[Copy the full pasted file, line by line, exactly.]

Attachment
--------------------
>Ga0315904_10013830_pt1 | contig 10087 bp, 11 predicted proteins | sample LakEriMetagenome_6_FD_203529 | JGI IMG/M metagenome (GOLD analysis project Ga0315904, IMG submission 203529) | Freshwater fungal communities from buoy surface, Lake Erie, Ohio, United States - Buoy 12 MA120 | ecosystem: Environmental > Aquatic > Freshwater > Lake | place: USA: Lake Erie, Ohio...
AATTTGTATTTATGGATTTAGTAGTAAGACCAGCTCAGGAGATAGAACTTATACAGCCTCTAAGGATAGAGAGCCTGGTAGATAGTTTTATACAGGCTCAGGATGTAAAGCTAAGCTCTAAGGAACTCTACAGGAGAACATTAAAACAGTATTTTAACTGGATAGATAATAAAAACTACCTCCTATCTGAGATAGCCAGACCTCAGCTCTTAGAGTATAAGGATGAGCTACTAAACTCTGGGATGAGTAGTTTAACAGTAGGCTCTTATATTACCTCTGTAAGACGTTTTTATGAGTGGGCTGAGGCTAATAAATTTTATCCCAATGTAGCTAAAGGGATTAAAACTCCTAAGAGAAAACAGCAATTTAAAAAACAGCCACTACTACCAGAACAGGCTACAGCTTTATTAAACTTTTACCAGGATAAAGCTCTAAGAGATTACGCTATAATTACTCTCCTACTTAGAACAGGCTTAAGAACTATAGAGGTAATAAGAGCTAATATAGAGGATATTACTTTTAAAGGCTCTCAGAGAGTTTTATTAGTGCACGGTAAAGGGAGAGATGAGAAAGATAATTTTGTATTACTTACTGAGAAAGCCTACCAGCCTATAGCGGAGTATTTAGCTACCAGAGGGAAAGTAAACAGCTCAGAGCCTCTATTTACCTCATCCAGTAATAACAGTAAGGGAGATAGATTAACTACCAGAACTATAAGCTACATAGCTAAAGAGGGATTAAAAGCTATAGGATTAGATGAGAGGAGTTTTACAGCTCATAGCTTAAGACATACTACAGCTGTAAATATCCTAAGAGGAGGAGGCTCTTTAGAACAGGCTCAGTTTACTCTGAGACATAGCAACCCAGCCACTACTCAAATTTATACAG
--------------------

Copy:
>Ga0315904_10013830_pt1 | contig 10087 bp, 11 predicted proteins | sample LakEriMetagenome_6_FD_203529 | JGI IMG/M metagenome (GOLD analysis project Ga0315904, IMG submission 203529) | Freshwater fungal communities from buoy surface, Lake Erie, Ohio, United States - Buoy 12 MA120 | ecosystem: Environmental > Aquatic > Freshwater > Lake | place: USA: Lake Erie, Ohio...
AATTTGTATTTATGGATTTAGTAGTAAGACCAGCTCAGGAGATAGAACTTATACAGCCTCTAAGGATAGAGAGCCTGGTAGATAGTTTTATACAGGCTCAGGATGTAAAGCTAAGCTCTAAGGAACTCTACAGGAGAACATTAAAACAGTATTTTAACTGGATAGATAATAAAAACTACCTCCTATCTGAGATAGCCAGACCTCAGCTCTTAGAGTATAAGGATGAGCTACTAAACTCTGGGATGAGTAGTTTAACAGTAGGCTCTTATATTACCTCTGTAAGACGTTTTTATGAGTGGGCTGAGGCTAATAAATTTTATCCCAATGTAGCTAAAGGGATTAAAACTCCTAAGAGAAAACAGCAATTTAAAAAACAGCCACTACTACCAGAACAGGCTACAGCTTTATTAAACTTTTACCAGGATAAAGCTCTAAGAGATTACGCTATAATTACTCTCCTACTTAGAACAGGCTTAAGAACTATAGAGGTAATAAGAGCTAATATAGAGGATATTACTTTTAAAGGCTCTCAGAGAGTTTTATTAGTGCACGGTAAAGGGAGAGATGAGAAAGATAATTTTGTATTACTTACTGAGAAAGCCTACCAGCCTATAGCGGAGTATTTAGCTACCAGAGGGAAAGTAAACAGCTCAGAGCCTCTATTTACCTCATCCAGTAATAACAGTAAGGGAGATAGATTAACTACCAGAACTATAAGCTACATAGCTAAAGAGGGATTAAAAGCTATAGGATTAGATGAGAGGAGTTTTACAGCTCATAGCTTAAGACATACTACAGCTGTAAATATCCTAAGAGGAGGAGGCTCTTTAGAACAGGCTCAGTTTACTCTGAGACATAGCAACCCAGCCACTACTCAAATTTATACAG